Personal Loan for Bad Credit: What You Need to Know

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with affordable rates are usually offered to borrowers with good credit scores. Banks tend to trust them easily since they’ve shown that they can make repayments in full and on time.

 

Conversely, borrowers with poor credit scores opt for unsecured personal loans. Due to the risk that they pose, they’re  usually charged higher interest rates. Chances are, they end up in a loop of financing thLoans eir loans. 

 

This is the last thing you want to happen. If you also have bad credit and need immediate financing, here are some things you need to know. 

Understand How Interest Rates Work

Your credit score isn’t only a deciding factor in your loan approval. It also affects the interest rate that a lender will offer you. While most personal loan lenders offer fair credit to borrowers with poor credit ratings, some may offer higher interest rates. Hence, it’s best to compare lenders and opt for the loan with the best offer. 

Have a Sense of Your Credit (For Free)

Suspecting you have a bad rating is one thing, but knowing how bad it is another. Get your most recent credit rating before applying for any loan. You can make use of the free close approximations offered by some lending companies. They usually don’t have limits, so you can inquire as much as you can. 

Aim for a DTI ratio of 35%

Your debt-to-income (DTI) ratio is another factor that lenders assess before they issue a loan. It refers to the total percentage of your salary that goes toward paying back debt. Most lenders plump for borrowers with a DTI ratio of 35% or lower. There should be no more than 35% of your salary that will be used in repaying your debt, including your current loan application and existing loans. 

Know Your Options 

All borrowers with bad credit are seen as “default risk” by most lenders. It’s one of the reasons why it’s hard for these consumers to take out a loan right away. The good thing is, there are other creditors that pay more attention to other factors than your poor credit score. Here are some of them:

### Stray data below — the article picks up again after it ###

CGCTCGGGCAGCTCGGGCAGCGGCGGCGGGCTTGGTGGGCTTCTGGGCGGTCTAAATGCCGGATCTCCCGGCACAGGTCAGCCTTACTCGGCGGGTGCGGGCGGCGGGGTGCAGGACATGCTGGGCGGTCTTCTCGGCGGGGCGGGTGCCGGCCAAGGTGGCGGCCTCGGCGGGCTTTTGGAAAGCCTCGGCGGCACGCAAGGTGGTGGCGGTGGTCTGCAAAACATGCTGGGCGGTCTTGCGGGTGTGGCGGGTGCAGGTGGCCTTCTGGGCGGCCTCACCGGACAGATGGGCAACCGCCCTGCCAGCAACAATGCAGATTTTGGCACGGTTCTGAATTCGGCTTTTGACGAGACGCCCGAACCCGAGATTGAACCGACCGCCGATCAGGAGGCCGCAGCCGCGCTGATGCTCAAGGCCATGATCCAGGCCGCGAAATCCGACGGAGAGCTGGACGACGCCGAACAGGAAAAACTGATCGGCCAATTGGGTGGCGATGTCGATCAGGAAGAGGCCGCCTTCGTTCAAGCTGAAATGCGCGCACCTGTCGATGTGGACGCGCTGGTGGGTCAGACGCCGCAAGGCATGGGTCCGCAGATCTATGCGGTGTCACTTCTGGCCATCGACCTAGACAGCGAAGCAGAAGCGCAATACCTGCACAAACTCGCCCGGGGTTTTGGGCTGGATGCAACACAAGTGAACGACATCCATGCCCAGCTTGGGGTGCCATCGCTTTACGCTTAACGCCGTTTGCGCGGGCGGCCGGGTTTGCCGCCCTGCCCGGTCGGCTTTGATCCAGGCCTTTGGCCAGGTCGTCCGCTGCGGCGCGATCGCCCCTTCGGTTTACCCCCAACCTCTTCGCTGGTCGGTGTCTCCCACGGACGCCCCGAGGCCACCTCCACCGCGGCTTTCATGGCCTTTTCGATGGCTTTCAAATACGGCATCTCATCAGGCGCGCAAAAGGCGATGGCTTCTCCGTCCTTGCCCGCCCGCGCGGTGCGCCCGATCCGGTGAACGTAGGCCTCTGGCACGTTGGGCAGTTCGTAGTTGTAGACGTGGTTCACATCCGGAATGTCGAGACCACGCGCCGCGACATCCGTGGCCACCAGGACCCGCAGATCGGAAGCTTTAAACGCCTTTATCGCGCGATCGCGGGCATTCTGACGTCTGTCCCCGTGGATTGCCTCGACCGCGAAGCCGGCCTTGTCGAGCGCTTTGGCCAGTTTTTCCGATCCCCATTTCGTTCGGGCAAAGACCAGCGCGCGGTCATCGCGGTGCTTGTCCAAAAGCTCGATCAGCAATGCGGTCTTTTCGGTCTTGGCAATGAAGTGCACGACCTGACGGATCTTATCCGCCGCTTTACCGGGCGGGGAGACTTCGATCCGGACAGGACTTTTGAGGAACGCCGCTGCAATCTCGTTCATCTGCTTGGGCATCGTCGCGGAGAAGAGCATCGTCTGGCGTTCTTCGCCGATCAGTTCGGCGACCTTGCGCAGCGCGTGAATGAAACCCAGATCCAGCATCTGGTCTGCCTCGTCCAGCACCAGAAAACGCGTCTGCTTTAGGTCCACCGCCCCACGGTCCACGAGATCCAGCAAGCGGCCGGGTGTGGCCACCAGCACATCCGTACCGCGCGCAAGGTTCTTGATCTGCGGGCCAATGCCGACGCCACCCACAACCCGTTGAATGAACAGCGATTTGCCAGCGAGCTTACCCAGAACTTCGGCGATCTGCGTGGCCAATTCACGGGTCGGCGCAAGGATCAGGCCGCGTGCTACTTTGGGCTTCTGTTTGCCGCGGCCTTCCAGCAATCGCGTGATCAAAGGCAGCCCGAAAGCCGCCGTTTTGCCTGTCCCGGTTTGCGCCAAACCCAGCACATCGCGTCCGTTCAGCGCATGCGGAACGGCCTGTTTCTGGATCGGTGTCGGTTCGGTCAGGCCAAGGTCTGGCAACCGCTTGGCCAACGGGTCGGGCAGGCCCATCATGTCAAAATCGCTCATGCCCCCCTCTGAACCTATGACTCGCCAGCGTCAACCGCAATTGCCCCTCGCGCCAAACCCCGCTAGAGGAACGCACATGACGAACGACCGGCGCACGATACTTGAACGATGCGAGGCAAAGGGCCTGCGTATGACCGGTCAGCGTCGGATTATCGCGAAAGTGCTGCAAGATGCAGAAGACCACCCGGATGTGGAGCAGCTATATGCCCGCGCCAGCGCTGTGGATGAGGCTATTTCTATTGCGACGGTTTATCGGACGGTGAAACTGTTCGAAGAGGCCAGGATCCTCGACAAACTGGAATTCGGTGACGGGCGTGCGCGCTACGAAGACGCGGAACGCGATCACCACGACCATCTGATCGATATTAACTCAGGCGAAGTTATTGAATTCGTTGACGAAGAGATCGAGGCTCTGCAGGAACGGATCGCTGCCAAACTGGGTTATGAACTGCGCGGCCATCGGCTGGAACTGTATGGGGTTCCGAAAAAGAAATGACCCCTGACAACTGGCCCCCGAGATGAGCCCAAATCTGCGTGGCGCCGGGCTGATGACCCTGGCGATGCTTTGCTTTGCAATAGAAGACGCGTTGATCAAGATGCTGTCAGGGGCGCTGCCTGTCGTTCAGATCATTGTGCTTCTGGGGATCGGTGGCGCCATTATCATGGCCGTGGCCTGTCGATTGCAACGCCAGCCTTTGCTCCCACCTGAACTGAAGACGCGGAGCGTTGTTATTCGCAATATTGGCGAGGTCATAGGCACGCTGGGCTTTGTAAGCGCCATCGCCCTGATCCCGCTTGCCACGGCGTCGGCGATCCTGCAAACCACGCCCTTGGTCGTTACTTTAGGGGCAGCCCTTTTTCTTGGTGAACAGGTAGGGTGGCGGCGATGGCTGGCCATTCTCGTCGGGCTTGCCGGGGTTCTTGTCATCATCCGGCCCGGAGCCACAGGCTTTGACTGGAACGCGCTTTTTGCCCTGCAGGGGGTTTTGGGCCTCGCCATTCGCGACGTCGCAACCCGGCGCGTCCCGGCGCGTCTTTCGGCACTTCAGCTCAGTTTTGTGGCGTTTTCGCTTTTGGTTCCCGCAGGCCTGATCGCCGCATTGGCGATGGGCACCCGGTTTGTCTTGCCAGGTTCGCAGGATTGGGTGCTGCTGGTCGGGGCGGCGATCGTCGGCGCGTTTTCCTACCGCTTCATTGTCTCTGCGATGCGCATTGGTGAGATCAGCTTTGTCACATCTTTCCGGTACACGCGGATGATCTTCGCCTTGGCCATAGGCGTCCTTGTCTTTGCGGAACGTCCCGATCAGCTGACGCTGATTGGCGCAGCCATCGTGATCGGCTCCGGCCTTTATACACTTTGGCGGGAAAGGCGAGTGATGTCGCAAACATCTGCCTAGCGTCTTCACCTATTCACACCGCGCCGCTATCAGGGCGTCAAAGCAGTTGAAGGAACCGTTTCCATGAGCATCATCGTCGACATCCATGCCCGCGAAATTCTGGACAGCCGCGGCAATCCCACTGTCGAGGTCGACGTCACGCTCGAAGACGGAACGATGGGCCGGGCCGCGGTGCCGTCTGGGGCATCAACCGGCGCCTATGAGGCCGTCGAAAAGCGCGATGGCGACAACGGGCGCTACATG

Credit Unions

Credit unions are best for their flexible interest rates, which are usually capped at 18%. They tend to accept riskier borrowers and charge lower fees, as opposed to banks. A low credit score isn’t even a deal-breaker at this financial cooperative since they consider an applicant’s entire financial history, rather than just their credit. It’s just that borrowers have to join the union to apply for a credit union loan. 

 

Home Equity Loans

With a home equity loan, your interest rate and repayment term are fixed. You can also borrow money for up to 30 years. What’s more, its interest can be tax-deductible, so long as you’ll itemize on your taxes and spend the loan for your home’s improvement. However, some lenders ask for fees for this loan, and you may lose your property if you fail to repay. 

 

Online Loans

If you’re more confident about your repayment ability than your credit, online loans can be your go-to financing. Whereas banks have to follow regulations, online lenders are more flexible. They focus more on your income, businesses, or assets, rather than your credit. They’re even willing to work with borrowers who have as low as a 550 FICO rating. The only downside of online loans is higher interest rates.

Cosigners

Looking for a cosigner is the best option for borrowers who don’t have a stable income and good credit rating. Cosigners add strength to the loan application of a primary borrower and an extra layer of security on the lender’s side. While cosigners benefit both a primary borrower and a lender, it may put their credit on risk. In general, cosigners are held liable if primary borrowers are unable to pay back their loans. 

Boost Your Credit Score

After finally taking out a bad credit loan, you’ll realize how hard it can be if you don’t have good credit. Hence, you’ll want to improve your credit score and hopefully look for financing way more easily next time. 

 

First off, understand how your score is generated, and the way to do that is by checking your credit report. Next, improve your payment history, current debt balances, length of credit history, new credit, and credit mix. Your credit score is calculated with these factors. Since other factors are hard to change, like the length of your credit history, try to focus on others that can make a big impact within a short time, like making on-time payment history. 

 

Takeaway

Regardless of your credit score, you can always find a lender that can provide you with the best offer. Just because your loan application was rejected due to your poor credit doesn’t mean all lenders will automatically turn you down. Don’t lose hope and apply for several lenders until you get the best offer.

 

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